To say the Minnesota Wild threw Brock Faber into the deep end is an understatement. Between leaving the University of Minnesota and entering the lineup in Game 1 of last year's playoff series, Faber had exactly two games of regular season NHL experience. he wasn't a 23-year-old college senior, either. Faber was only 20 when he was competing against the Dallas Stars.
It's downright shocking, given how dedicated the Wild have been to slow-rolling their prospects. They didn't put Matt Boldy straight into the playoff fire when he left Boston College in 2020, even after 14 spectacular AHL games. Highly-touted prospects like Calen Addison, Marco Rossi, and now Jesper Wallstedt spent multiple years in the wading pools of Des Moines.
But despite coming into a situation that could easily have been too much, too soon, Faber excelled. With almost no on-the-job training, he shone in a playoff series that others faltered in. He looked ready to step into a top-four, shutdown defensive role in his age-21 season.
Instead, the Wild decided to not just be content with throwing him in the deep end last season. They flew him out to the middle of the ocean and dropped him in. Without Jared Spurgeon (week-to-week with injury), Faber needed to come out of the gate stepping into his role as a No. 1-type defenseman.
Sure, having Jonas Brodin, one of the league's best shutdown defenders, should have been a useful life raft. And it was, until the rest of the Wild's defense collapsed in Game 2 of the season, necessitating Brodin to move with Addison. Meanwhile, Faber was assigned to being a struggling Jacob Middleton's partner. Forget about Faber keeping himself above water in the ocean. The Wild have promoted him to lifeguard 11 games into his career.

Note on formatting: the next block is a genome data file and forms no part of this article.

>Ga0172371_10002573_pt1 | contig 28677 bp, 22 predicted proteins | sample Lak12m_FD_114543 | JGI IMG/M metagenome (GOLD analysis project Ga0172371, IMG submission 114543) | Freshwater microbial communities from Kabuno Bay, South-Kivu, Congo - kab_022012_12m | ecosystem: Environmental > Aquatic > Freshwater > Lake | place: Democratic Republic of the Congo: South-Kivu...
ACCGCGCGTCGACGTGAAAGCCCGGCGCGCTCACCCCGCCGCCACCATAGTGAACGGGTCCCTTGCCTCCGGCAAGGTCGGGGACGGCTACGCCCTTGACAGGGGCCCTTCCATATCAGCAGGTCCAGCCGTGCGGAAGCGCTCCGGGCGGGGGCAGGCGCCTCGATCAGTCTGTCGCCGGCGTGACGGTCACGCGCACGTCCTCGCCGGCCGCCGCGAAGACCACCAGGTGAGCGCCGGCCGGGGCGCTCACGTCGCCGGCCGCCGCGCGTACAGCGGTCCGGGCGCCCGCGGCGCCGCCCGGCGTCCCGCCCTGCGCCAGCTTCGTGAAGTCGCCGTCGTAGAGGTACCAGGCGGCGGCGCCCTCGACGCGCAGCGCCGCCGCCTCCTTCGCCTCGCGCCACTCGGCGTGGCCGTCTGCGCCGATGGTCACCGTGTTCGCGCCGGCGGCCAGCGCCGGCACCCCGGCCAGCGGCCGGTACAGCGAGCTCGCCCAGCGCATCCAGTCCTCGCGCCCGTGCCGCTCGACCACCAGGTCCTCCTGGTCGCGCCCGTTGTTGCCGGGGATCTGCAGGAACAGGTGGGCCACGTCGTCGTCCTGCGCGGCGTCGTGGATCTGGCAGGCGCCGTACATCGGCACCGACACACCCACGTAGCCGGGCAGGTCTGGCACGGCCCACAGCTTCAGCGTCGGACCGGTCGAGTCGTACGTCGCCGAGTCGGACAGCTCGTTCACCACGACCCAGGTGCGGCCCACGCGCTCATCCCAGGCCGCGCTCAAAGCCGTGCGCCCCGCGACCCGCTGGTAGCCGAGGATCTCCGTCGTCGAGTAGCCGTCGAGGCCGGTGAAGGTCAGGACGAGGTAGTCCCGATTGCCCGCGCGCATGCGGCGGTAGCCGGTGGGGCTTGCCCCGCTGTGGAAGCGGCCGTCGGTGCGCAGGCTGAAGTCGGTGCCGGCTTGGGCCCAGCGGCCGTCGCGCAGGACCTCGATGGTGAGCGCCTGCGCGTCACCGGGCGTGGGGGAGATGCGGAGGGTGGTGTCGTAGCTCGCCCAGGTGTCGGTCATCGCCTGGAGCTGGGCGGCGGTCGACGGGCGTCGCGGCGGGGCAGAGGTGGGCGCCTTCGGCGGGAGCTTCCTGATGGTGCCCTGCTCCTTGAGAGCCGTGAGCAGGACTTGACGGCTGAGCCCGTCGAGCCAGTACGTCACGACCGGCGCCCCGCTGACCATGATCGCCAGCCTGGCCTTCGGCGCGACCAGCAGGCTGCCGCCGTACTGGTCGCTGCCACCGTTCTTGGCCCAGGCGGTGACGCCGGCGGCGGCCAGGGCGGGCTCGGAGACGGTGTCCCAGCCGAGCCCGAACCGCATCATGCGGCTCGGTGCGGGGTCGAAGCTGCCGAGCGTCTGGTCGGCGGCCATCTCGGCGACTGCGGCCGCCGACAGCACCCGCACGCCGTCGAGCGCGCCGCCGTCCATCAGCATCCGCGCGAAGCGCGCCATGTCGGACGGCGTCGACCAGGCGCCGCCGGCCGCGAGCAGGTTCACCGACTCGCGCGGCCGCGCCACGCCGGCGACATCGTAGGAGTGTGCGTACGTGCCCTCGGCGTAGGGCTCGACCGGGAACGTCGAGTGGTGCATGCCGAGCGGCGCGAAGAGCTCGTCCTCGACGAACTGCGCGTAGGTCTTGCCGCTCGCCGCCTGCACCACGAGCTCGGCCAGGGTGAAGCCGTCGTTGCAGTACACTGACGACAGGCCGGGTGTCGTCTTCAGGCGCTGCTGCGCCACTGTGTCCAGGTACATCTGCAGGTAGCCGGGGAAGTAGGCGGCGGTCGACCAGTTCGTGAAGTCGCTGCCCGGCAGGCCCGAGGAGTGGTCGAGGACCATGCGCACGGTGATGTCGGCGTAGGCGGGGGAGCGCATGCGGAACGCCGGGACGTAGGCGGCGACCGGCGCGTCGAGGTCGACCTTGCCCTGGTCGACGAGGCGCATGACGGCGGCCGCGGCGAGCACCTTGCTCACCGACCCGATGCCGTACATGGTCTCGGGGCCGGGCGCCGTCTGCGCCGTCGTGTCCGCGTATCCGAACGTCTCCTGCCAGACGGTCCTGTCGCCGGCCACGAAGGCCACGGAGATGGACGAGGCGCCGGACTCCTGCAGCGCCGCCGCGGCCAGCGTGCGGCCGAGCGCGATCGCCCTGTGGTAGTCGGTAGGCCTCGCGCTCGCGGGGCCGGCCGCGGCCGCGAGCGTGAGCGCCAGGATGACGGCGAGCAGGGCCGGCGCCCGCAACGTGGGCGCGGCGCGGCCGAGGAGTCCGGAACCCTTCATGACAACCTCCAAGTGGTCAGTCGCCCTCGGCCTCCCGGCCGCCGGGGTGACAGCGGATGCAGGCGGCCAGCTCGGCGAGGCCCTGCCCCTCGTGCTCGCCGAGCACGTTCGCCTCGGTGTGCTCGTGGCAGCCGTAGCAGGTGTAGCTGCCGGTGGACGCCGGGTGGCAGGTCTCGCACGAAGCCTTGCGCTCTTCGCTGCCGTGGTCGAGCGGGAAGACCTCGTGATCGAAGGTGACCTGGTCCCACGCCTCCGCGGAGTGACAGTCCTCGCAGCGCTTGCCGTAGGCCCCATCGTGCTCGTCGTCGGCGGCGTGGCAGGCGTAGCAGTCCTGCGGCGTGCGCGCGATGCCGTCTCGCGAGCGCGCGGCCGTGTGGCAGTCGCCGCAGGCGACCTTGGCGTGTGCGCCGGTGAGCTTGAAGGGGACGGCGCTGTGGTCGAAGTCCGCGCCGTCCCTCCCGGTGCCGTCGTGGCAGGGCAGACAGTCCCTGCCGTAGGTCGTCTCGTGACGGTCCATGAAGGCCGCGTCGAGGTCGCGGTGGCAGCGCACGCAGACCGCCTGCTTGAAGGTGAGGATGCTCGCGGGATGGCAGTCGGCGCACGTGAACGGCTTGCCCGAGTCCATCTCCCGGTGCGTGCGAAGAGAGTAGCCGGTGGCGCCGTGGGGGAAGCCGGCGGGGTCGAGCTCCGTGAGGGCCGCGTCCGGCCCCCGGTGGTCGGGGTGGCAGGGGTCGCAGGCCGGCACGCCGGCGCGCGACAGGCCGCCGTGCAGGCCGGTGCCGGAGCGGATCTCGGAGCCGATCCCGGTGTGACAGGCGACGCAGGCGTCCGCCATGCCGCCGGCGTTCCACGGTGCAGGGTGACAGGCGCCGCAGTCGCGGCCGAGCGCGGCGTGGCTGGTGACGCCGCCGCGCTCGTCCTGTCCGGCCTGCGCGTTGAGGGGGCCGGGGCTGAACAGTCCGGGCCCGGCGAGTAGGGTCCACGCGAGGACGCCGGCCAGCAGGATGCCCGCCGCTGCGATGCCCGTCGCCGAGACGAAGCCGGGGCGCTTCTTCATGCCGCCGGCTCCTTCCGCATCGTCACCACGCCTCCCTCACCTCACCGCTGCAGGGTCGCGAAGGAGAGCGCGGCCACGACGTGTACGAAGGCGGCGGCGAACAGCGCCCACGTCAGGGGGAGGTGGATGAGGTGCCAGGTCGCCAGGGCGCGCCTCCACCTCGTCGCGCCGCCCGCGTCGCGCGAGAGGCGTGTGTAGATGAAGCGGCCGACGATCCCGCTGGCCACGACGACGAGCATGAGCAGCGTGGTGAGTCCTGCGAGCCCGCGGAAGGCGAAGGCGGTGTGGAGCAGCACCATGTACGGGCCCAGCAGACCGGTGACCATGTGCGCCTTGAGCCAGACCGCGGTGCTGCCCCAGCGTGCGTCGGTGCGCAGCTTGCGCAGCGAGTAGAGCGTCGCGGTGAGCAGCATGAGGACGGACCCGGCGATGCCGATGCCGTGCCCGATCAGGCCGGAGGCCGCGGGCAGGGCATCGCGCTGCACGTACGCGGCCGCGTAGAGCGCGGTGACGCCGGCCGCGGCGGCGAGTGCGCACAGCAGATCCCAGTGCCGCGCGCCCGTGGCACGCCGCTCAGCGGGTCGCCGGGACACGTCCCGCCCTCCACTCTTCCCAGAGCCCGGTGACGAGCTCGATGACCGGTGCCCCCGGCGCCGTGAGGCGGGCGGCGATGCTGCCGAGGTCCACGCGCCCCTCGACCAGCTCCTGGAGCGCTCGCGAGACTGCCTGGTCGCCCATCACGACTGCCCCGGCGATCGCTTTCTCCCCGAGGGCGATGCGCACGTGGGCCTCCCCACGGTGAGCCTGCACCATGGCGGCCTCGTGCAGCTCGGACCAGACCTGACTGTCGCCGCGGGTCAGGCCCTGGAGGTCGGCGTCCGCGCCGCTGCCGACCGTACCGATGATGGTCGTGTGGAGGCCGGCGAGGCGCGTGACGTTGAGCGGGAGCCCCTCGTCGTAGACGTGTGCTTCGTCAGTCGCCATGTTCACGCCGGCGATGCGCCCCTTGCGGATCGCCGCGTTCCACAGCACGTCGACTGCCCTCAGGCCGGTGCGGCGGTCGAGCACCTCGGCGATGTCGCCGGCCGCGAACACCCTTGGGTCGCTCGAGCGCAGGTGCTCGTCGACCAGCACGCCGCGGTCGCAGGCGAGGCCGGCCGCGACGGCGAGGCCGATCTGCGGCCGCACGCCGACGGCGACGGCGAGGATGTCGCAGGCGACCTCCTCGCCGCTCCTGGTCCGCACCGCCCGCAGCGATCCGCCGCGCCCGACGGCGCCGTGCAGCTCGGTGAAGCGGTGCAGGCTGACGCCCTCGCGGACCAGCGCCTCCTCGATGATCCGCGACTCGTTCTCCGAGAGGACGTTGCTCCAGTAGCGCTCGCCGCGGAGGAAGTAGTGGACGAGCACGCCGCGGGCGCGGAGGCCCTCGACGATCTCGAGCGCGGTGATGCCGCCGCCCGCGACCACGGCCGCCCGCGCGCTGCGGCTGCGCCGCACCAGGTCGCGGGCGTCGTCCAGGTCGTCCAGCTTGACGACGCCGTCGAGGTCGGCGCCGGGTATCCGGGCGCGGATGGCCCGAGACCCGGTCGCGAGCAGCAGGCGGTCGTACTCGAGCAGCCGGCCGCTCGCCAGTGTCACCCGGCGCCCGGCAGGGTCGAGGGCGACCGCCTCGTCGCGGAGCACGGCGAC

In a situation where anyone else could have drowned, Faber swam Middleton to safety in another brilliant performance against the Montreal Canadiens. The rookie logged over 23 minutes while holding a staggering 17-8 shot attempt advantage at 5-on-5, and an 8-3 scoring chance differential, according to Natural Stat Trick. Faber was not on the ice for either Canadiens goal.
It's mind-blowing for such a young player. Even more so when you consider that last night's game might somehow be Faber's least impressive of the season.
Faber scored a goal on Opening Night, logging 21:33 of time on ice while and his team hold the Stanley Cup runner-up Florida Panthers to a shutout. Then Faber came away with a 3-0 goal advantage at even-strength in a 7-4 beatdown by the Toronto Maple Leafs, getting tagged for only a power-play goal against. Faber also recorded an assist to go with several strong plays on the night, including springing Rossi for a breakaway on an incredible stretch pass.
Three games into the season is a bit early to make any conclusions, but let's have fun anyway. Faber is currently tied for second among rookies in points.Connor Bedard and Logan Cooley, the two early Calder Trophy favorites only lie one point ahead of him. And Bedard has one more game than Faber!